Are you putting your faith, hope, and trust into money, sex, and power? Are you are putting your faith in politics – looking for a doom and gloom future if the opposite party comes into power or a utopia if your team takes charge? Do you have a worldview that proclaims your morality makes you superior to others who hold and practice a different morality? Can any of that provide the transformative power of the presence of God? The answer is a firm “NO!” Listen to the quote by N.T. Wright:

“The real new Temple, the real house-on-the-rock, will consist of the community that builds its life upon Jesus’ words. All other attempts to create a new Israel, a new Temple (remember that Herod’s Temple was still being completed in Jesus’ lifetime), a pure or revolutionary community, would be like building a house on the sand. When the wind and storms came, it would fall with a great crash. Jesus was calling his hearers to take part in God’s new drama, the great play in which Israel would at last fulfill her ancient vocation to be the light of the world. This was to be the way of true love and justice through which Israel’s God would be revealed to the watching world.” Wright, N. T. The Challenge of Jesus (pp. 46-47). InterVarsity Press. Kindle Edition.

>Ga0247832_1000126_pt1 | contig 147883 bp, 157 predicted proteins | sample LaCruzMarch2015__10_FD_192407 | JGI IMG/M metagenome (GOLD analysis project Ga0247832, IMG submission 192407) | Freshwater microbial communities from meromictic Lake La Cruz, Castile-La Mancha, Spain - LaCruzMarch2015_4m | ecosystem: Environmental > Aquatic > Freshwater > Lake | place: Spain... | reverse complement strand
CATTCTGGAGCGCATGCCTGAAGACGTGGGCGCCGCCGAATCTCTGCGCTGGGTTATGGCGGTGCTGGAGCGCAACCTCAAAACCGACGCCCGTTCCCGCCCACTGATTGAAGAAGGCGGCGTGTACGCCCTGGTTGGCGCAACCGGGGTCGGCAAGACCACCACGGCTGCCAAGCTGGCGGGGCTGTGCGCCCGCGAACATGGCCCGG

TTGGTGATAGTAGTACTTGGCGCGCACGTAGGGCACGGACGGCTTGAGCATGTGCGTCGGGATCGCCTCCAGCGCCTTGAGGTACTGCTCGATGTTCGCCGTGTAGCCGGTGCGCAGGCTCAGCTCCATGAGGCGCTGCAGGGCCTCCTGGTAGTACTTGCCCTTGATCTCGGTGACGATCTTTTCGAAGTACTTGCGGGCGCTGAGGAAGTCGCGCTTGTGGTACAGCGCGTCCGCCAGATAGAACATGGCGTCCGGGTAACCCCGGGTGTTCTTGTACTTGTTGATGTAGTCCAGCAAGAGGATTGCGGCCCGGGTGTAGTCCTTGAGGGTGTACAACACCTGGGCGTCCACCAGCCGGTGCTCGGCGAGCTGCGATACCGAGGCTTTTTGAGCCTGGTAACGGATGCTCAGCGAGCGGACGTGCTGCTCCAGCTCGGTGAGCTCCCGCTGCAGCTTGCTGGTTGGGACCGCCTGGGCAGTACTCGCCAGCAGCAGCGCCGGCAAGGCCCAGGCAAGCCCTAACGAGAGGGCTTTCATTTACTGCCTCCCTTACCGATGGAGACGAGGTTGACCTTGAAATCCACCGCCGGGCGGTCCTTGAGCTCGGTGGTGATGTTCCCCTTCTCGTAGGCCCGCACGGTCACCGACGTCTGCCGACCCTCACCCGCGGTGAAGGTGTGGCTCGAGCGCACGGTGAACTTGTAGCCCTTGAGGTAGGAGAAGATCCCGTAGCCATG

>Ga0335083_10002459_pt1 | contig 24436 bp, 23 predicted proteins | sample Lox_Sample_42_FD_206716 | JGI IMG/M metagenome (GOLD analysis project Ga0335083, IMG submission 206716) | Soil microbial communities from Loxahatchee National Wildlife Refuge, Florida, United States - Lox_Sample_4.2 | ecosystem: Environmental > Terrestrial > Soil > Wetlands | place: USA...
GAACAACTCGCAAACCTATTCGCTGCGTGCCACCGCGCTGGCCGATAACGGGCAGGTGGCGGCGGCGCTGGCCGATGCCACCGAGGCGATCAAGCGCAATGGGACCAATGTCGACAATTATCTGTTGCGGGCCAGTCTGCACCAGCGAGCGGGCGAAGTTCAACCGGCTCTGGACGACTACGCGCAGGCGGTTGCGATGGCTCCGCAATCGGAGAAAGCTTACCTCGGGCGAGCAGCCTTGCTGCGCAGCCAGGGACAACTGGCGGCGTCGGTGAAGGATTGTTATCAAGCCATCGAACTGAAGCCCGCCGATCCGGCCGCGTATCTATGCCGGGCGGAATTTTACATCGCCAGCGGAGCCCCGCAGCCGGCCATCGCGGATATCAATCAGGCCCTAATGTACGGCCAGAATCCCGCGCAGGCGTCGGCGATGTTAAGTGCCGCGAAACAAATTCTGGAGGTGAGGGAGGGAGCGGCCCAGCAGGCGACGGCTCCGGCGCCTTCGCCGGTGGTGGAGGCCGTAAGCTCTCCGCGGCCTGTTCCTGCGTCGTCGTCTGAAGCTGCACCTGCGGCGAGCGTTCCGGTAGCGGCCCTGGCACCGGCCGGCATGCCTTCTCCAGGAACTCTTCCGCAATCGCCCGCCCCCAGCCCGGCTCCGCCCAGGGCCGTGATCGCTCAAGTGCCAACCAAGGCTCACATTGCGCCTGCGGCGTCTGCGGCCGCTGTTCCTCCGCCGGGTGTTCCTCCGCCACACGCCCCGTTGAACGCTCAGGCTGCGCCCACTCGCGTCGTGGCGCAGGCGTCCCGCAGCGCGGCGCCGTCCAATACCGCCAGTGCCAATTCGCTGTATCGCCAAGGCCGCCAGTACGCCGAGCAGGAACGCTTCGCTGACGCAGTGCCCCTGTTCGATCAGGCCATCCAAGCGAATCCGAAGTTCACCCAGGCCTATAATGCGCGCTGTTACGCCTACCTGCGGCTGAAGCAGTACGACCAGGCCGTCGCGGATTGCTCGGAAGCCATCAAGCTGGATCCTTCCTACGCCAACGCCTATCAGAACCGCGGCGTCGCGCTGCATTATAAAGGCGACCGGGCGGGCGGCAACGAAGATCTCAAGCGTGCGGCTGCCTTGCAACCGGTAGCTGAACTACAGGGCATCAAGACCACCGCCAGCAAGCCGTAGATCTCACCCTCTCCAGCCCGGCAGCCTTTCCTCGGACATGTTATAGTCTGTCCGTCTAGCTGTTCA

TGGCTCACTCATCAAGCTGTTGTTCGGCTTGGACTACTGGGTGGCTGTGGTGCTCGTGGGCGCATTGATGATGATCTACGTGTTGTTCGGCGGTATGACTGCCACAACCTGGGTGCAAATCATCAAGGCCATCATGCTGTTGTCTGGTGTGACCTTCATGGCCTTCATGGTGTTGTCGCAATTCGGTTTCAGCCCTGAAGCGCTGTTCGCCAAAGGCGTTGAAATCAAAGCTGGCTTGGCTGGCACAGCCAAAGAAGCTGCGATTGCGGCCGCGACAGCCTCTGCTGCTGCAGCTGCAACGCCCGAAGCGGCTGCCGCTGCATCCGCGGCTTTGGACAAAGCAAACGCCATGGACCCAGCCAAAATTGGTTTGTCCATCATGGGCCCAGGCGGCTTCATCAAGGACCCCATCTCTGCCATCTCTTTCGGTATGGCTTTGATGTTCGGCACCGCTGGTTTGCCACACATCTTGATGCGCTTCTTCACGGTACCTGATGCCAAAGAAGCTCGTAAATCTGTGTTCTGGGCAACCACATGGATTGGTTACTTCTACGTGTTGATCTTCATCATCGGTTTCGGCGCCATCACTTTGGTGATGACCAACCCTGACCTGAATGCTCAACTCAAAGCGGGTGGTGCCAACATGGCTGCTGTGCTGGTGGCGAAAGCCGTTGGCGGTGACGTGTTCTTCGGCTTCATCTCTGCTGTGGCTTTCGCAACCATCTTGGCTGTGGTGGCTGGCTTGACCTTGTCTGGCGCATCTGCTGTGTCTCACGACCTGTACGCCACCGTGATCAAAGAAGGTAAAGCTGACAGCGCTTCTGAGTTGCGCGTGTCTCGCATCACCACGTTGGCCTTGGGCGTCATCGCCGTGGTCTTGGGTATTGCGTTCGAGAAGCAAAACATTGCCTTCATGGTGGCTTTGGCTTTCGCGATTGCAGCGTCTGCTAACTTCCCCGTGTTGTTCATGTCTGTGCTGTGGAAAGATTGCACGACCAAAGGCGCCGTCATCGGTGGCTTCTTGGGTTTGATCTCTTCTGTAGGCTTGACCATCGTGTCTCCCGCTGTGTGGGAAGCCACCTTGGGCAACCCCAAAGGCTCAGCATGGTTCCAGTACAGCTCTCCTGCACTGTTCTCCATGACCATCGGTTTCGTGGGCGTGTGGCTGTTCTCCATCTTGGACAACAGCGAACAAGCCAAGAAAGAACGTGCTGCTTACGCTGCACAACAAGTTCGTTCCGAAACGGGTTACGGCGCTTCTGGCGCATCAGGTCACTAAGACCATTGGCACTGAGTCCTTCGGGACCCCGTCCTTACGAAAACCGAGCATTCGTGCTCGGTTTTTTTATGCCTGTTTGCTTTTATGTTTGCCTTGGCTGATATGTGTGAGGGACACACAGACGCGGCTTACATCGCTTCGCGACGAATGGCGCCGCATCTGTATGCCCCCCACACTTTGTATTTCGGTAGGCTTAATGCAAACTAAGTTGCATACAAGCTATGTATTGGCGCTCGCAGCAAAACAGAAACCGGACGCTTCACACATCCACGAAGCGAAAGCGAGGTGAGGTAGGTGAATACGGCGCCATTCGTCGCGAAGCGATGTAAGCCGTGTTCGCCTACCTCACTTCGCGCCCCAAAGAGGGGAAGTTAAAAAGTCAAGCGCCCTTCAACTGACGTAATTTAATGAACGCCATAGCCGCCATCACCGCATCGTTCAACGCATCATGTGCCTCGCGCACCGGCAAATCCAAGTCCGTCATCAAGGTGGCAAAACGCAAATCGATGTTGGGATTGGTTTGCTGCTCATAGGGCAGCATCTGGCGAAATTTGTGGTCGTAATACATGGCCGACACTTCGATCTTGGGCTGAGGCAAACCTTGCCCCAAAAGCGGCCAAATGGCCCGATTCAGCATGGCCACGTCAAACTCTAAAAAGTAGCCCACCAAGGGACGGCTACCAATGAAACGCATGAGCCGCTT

Only through Jesus, only through his life, death, and resurrection, can we find the solid rock that transforms our hearts and fills us with the presence of God, the Holy Spirit. All other ground is sinking sand. If you have not given your life over to Jesus. If you answered yes to any of the previous questions, I invite you as we sing to pray and give your life to him and him only. Invite him to be the center and the rock of your life.